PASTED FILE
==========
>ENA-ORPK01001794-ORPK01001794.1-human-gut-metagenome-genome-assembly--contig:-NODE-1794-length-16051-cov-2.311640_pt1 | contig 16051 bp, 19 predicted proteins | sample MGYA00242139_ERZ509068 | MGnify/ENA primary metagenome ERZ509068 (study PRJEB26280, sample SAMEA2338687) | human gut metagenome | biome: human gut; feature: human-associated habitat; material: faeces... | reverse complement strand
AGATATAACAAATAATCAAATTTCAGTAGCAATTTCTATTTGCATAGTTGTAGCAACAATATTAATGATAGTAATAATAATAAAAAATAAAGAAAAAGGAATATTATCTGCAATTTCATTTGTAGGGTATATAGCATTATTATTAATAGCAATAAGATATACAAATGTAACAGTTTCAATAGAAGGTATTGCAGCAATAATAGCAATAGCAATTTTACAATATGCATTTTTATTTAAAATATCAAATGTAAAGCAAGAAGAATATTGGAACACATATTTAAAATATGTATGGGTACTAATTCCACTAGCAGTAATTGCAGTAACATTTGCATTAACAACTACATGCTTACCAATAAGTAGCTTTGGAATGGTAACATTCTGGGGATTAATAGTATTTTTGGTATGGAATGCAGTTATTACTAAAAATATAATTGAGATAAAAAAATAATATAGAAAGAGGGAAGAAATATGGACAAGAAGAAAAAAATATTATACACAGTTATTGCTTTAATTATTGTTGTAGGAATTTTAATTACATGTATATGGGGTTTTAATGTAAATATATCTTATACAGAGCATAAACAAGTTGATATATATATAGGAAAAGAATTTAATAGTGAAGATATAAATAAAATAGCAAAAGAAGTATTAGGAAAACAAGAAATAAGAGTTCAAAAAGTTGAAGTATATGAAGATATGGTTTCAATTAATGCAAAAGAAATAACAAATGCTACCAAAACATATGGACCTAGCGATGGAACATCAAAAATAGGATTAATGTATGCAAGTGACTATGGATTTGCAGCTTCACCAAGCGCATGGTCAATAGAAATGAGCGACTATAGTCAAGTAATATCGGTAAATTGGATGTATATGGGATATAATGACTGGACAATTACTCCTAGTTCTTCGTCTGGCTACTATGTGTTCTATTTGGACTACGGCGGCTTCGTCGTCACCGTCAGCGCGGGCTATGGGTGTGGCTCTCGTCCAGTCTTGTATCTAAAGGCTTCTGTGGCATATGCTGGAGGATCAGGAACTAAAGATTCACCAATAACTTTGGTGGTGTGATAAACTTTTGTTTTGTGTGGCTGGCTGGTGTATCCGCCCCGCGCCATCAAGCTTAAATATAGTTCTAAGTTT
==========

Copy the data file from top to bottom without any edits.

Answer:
>ENA-ORPK01001794-ORPK01001794.1-human-gut-metagenome-genome-assembly--contig:-NODE-1794-length-16051-cov-2.311640_pt1 | contig 16051 bp, 19 predicted proteins | sample MGYA00242139_ERZ509068 | MGnify/ENA primary metagenome ERZ509068 (study PRJEB26280, sample SAMEA2338687) | human gut metagenome | biome: human gut; feature: human-associated habitat; material: faeces... | reverse complement strand
AGATATAACAAATAATCAAATTTCAGTAGCAATTTCTATTTGCATAGTTGTAGCAACAATATTAATGATAGTAATAATAATAAAAAATAAAGAAAAAGGAATATTATCTGCAATTTCATTTGTAGGGTATATAGCATTATTATTAATAGCAATAAGATATACAAATGTAACAGTTTCAATAGAAGGTATTGCAGCAATAATAGCAATAGCAATTTTACAATATGCATTTTTATTTAAAATATCAAATGTAAAGCAAGAAGAATATTGGAACACATATTTAAAATATGTATGGGTACTAATTCCACTAGCAGTAATTGCAGTAACATTTGCATTAACAACTACATGCTTACCAATAAGTAGCTTTGGAATGGTAACATTCTGGGGATTAATAGTATTTTTGGTATGGAATGCAGTTATTACTAAAAATATAATTGAGATAAAAAAATAATATAGAAAGAGGGAAGAAATATGGACAAGAAGAAAAAAATATTATACACAGTTATTGCTTTAATTATTGTTGTAGGAATTTTAATTACATGTATATGGGGTTTTAATGTAAATATATCTTATACAGAGCATAAACAAGTTGATATATATATAGGAAAAGAATTTAATAGTGAAGATATAAATAAAATAGCAAAAGAAGTATTAGGAAAACAAGAAATAAGAGTTCAAAAAGTTGAAGTATATGAAGATATGGTTTCAATTAATGCAAAAGAAATAACAAATGCTACCAAAACATATGGACCTAGCGATGGAACATCAAAAATAGGATTAATGTATGCAAGTGACTATGGATTTGCAGCTTCACCAAGCGCATGGTCAATAGAAATGAGCGACTATAGTCAAGTAATATCGGTAAATTGGATGTATATGGGATATAATGACTGGACAATTACTCCTAGTTCTTCGTCTGGCTACTATGTGTTCTATTTGGACTACGGCGGCTTCGTCGTCACCGTCAGCGCGGGCTATGGGTGTGGCTCTCGTCCAGTCTTGTATCTAAAGGCTTCTGTGGCATATGCTGGAGGATCAGGAACTAAAGATTCACCAATAACTTTGGTGGTGTGATAAACTTTTGTTTTGTGTGGCTGGCTGGTGTATCCGCCCCGCGCCATCAAGCTTAAATATAGTTCTAAGTTT